The Tiny Tweet Printer: Another Way To Kill A Tree

Have you ever thought to yourself, “I’m just not being wasteful enough these days. I really wish someone would come up with a way that maximizes my carbon footprint, while taking into account my superbusy schedule!” No?

Or maybe you have a friend who is really anti-environment, doesn’t appreciate air or has a deep-seated hatred of trees? Well, do we have a gift for the THAT guy!

As if there weren’t already enough ways to kill the environment, we can now add another item to the list. Combining people’s love of all things tiny with their need to be the first to sport the most recent pet rock, we present The Tiny Printer.

Surely, we’re joking? Nein! The good folks at Berg posted an announcement late last year describing the Little Printer:

Little Printer lives in your front room and scours the Web on your behalf, assembling the content you care about into designed deliveries a couple of times a day.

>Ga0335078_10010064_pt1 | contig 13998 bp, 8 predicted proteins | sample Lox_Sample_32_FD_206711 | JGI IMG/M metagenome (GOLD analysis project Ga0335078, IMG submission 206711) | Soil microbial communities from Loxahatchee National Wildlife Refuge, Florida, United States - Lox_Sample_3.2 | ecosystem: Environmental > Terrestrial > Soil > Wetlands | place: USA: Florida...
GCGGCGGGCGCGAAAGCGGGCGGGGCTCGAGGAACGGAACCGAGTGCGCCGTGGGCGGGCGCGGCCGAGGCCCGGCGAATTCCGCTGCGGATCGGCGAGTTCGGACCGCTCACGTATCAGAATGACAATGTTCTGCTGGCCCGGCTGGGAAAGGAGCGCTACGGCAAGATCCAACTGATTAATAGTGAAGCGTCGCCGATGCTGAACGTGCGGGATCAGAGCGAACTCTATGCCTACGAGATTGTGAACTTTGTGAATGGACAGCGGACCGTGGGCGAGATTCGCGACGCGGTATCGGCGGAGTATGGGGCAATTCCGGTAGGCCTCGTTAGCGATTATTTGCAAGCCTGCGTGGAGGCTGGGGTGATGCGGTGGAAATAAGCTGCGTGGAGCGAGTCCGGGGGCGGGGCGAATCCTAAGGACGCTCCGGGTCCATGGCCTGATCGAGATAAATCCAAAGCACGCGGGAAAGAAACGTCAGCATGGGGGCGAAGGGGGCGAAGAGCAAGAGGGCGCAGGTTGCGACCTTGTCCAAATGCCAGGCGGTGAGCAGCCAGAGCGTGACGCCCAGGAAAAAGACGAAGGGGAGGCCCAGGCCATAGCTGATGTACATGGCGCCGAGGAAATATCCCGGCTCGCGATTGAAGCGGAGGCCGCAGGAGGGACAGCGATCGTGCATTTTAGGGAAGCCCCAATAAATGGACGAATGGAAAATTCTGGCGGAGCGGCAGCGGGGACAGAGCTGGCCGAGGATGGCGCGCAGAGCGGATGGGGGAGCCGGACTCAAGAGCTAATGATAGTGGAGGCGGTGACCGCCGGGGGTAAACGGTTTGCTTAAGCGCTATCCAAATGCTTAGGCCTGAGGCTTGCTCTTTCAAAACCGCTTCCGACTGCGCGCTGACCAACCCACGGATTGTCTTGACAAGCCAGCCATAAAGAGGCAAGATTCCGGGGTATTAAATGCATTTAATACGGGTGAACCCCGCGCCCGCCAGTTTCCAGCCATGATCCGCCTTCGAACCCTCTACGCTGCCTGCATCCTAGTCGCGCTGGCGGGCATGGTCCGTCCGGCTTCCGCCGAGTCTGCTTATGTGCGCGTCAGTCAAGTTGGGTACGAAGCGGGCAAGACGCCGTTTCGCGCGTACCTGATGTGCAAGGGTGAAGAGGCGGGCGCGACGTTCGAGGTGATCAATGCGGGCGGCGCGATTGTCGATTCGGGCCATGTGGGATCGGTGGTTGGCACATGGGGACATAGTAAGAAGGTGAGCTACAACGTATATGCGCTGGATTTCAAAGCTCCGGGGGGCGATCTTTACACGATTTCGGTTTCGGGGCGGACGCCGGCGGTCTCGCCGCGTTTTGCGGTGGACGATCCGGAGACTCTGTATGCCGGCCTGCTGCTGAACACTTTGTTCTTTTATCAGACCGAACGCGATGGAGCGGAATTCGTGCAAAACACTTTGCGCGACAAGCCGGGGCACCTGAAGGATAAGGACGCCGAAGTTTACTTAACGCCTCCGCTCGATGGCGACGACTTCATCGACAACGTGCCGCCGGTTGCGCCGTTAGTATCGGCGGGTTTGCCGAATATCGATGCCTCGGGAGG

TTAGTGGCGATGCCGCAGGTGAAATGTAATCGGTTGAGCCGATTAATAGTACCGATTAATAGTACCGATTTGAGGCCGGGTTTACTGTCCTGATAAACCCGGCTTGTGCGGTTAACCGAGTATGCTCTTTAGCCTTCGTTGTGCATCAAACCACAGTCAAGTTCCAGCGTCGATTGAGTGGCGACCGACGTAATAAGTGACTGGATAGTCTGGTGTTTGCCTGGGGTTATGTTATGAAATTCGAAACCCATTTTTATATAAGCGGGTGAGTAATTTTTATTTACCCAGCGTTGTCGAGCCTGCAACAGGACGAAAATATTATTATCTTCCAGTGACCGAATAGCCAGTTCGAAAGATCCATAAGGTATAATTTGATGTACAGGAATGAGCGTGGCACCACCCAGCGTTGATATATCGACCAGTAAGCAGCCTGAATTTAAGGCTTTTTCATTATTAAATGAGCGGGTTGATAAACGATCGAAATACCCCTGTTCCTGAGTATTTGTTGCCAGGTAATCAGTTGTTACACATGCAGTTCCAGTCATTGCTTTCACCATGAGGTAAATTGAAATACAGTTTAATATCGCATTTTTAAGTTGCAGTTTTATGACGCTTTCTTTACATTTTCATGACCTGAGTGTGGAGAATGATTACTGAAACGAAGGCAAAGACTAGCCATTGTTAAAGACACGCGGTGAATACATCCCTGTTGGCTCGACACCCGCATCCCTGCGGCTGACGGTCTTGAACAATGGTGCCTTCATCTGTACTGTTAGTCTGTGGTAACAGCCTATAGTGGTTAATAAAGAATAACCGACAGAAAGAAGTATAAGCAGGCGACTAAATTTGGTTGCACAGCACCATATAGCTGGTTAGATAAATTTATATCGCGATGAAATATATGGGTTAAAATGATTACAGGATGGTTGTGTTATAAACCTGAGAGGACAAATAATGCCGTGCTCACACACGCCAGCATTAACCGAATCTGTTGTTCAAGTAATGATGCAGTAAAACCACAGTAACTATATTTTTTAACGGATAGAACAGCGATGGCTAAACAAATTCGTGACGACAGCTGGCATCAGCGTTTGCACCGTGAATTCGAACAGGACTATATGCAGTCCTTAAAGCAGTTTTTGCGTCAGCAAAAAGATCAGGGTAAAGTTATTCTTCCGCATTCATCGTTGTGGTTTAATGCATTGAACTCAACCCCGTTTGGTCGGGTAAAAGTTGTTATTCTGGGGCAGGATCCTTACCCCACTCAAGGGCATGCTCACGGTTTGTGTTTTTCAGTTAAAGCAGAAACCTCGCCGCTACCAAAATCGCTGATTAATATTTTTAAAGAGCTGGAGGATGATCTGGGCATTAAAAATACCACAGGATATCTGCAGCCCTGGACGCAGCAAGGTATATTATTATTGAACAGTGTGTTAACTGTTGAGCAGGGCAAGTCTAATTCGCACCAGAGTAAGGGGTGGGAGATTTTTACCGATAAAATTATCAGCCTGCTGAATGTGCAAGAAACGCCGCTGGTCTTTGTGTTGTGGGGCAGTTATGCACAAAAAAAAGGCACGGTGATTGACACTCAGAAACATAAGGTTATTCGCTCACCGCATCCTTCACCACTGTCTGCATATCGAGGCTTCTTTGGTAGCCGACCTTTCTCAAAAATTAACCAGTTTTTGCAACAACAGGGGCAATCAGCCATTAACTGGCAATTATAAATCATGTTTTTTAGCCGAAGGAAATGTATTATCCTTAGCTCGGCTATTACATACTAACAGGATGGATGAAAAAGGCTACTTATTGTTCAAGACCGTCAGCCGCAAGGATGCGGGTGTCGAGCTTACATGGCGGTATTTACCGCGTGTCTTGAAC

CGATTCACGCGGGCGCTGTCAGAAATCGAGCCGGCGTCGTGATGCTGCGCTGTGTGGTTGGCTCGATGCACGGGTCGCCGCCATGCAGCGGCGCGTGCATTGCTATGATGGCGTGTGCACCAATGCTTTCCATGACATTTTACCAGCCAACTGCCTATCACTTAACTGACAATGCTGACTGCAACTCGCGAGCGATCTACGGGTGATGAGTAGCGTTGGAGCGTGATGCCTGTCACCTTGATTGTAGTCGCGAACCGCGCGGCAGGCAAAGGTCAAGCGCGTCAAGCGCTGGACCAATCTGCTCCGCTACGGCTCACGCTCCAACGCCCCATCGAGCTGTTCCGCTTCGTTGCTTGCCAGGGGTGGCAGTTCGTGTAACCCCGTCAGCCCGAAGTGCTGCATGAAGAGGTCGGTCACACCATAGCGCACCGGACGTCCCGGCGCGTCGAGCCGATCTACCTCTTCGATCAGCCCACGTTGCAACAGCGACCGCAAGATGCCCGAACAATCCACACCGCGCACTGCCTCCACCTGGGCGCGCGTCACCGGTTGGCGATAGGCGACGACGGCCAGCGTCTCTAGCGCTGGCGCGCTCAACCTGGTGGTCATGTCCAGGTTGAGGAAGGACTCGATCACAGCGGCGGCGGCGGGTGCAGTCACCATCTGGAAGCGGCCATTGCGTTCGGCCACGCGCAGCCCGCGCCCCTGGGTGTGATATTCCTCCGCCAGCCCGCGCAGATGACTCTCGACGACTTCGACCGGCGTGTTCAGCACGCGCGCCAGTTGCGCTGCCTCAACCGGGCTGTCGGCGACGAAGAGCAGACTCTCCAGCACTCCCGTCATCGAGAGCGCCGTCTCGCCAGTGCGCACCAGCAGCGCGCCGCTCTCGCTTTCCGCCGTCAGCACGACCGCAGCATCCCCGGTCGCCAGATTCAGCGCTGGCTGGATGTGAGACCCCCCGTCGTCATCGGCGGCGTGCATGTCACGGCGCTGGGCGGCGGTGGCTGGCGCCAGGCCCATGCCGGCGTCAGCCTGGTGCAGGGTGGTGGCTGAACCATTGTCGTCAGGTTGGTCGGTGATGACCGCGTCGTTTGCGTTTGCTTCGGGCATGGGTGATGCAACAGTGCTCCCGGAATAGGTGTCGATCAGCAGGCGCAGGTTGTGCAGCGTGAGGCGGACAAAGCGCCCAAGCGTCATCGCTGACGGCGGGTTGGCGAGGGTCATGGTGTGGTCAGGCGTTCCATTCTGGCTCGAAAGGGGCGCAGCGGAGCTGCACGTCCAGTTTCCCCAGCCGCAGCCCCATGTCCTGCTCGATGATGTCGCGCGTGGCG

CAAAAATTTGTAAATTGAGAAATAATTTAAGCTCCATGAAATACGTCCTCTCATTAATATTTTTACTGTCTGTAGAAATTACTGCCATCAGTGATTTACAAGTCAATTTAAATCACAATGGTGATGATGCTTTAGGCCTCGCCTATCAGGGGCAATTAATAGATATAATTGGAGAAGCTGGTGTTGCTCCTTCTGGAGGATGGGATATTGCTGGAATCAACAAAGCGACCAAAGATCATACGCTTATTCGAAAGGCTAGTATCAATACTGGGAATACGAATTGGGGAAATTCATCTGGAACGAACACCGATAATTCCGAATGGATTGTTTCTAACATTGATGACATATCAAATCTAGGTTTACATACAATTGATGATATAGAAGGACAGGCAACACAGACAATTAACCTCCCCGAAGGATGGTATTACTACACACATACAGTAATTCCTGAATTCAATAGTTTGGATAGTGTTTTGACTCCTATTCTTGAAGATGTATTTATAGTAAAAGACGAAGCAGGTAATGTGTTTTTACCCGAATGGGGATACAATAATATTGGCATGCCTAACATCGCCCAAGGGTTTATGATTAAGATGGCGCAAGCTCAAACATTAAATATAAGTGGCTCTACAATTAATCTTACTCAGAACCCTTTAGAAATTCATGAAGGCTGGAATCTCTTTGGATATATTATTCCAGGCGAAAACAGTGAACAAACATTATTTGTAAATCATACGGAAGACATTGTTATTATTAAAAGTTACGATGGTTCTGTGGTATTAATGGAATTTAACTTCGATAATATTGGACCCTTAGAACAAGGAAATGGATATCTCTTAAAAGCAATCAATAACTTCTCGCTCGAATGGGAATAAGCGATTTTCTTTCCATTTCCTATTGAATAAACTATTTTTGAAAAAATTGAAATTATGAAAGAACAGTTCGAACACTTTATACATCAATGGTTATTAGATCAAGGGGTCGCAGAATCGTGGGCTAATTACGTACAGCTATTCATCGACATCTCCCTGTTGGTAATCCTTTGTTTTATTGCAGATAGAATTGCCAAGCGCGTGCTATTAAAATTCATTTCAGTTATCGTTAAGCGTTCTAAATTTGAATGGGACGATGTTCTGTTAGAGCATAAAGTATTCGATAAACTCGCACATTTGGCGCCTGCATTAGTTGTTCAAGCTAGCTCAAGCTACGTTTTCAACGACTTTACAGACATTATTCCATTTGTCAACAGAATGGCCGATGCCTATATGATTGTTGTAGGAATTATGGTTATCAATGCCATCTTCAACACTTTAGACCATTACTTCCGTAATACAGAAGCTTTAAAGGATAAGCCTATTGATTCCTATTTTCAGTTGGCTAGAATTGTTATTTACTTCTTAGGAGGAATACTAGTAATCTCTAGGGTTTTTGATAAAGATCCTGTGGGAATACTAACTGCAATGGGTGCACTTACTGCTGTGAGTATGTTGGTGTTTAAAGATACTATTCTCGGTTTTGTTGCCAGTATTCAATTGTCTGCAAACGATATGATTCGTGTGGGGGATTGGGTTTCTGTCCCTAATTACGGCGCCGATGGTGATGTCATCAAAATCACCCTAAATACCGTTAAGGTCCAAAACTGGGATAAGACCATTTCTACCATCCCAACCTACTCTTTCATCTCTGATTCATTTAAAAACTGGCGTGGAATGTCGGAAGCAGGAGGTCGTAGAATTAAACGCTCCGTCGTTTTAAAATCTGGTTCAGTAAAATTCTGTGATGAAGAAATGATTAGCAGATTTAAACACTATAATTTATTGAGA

You configure Little Printer from your phone, and there’s some great content to choose from — it’s what Little Printer delivers that makes it really special.

No, that is what makes it really wasteful. You should read website content on your smartphone. The way God intended.

But don’t judge them yet, there’s more. They don’t want you to misunderstand:

We love physical stuff. Connecting products to the Web lets them become smarter and friendlier – they can sit on a shelf and do a job well, for the whole family or office – without all the attendant complexities of computers, like updates or having to tell them what to do. Little Printer is more like a family member or a colleague than a tool.

Yes, they really just said that. But wait! What will we do with all of these little slips of paper, Berg? Well, here are some things they suggest:

You can stick to the fridge or tuck it in your wallet. You can scribble on it or tear it and give it to a friend.

Head smack.

Anyway, here’s the video demonstrating how it works. I must go weep for humanity now:

Hello Little Printer, available 2012 from BERG on Vimeo.

(Man holding knife to tree image from Shutterstock)